Each year, the alumni body is invited to submit nominations for two alumni awards: the Distinguished Alumni Award and the Young Alumni Service Award. Any member of the Academy community (alumni, family of past or current students, faculty, staff, or current student) may nominate anyone who attended Albuquerque Academy. Nominations are currently open for the 2021 awards.
The Alumni Council presents the Distinguished Alumni Award in recognition of extraordinary achievement or service that exemplifies the principles and values of Albuquerque Academy. It may honor an individual for one noteworthy act, or for many years of effort and accomplishment.
The intent is to recognize members of the Academy community making significant contributions to society, more than to highlight persons merely on the basis of human interest or fascinating and unusual life stories. Presentation of the award will occur on an annual basis.
Created by the Alumni Council to recognize notable service to the community and society that exemplifies the spirit of the Albuquerque Academy mission, the Young Alumni Service Award will be presented annually during Alumni Weekend to one recipient who is 35 years of age or younger at the time of nomination, and who has made significant personal achievements in serving the local, national, or international community.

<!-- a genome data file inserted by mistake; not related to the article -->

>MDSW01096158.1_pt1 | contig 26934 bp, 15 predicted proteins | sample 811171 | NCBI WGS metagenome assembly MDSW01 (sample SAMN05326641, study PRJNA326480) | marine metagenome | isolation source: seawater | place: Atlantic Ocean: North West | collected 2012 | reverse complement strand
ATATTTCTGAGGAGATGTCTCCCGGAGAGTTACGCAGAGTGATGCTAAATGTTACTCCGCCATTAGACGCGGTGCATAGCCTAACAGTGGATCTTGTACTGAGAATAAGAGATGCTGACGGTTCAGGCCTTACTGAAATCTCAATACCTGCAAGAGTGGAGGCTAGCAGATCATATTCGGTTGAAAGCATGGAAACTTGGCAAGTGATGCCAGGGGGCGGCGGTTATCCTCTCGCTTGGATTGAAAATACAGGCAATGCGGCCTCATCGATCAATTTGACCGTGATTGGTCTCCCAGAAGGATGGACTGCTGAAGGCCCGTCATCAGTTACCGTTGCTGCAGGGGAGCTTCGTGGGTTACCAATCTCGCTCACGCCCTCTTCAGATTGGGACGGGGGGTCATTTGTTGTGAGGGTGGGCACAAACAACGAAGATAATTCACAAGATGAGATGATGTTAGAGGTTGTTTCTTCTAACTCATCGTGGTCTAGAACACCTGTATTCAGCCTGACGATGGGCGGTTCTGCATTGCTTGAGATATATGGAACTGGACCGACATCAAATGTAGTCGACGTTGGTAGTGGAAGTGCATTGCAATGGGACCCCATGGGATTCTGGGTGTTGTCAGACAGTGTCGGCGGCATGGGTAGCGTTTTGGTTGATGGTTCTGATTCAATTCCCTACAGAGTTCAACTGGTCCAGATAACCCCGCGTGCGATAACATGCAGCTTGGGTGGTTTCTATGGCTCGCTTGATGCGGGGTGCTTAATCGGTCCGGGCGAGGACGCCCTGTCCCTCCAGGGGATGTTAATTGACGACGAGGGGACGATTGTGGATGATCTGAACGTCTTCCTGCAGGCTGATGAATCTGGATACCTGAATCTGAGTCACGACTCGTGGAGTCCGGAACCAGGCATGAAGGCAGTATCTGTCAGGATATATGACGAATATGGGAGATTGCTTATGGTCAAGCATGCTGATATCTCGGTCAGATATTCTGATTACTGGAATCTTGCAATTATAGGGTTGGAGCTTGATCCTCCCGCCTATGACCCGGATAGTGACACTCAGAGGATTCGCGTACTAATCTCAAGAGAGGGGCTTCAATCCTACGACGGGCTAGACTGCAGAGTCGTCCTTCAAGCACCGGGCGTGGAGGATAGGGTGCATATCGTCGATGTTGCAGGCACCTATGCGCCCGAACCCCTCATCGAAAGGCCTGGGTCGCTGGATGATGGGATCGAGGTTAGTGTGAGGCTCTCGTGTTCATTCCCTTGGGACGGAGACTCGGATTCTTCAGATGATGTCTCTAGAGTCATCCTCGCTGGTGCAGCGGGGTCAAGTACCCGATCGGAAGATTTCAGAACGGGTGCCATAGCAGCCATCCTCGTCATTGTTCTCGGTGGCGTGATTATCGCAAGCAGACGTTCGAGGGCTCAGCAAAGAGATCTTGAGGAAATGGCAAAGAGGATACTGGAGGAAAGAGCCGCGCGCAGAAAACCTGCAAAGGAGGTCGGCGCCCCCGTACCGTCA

Nominees for this award must:
- demonstrate dedicated volunteer service to others;
- have developed, implemented, or participated in a program, event, or special outreach effort that improves the lives of others;
- exhibit leadership and creative ability in addressing and solving societal problems;
- embody the ideals of the Academy mission
Distinguished Alumni Award: Notah Begay ’90
As an alum, professional athlete, and dedicated member of the Native American community, Notah Begay III is a devoted ally for youth within tribal communities and a strong advocate for the Academy serving on the board of trustees and supporting the campaign for the Endurance Fund.
Notah graduated from Stanford in 1995 with a degree in economics and continues to emphasize the importance of education through his scholarship fund for Native American students.
A four-time PGA Tour winner, Notah became only the third player in the history of professional golf to shoot 59 in a professional event at the 1998 NIKE Dominion Open. One of three players in modern history to win two PGA Tour events in each of his first two seasons on tour, Notah earned the opportunity to represent the United States in the 2000 President’s Cup where he paired with Tiger Woods to compile a 3-2 record and helped the U.S. team to victory.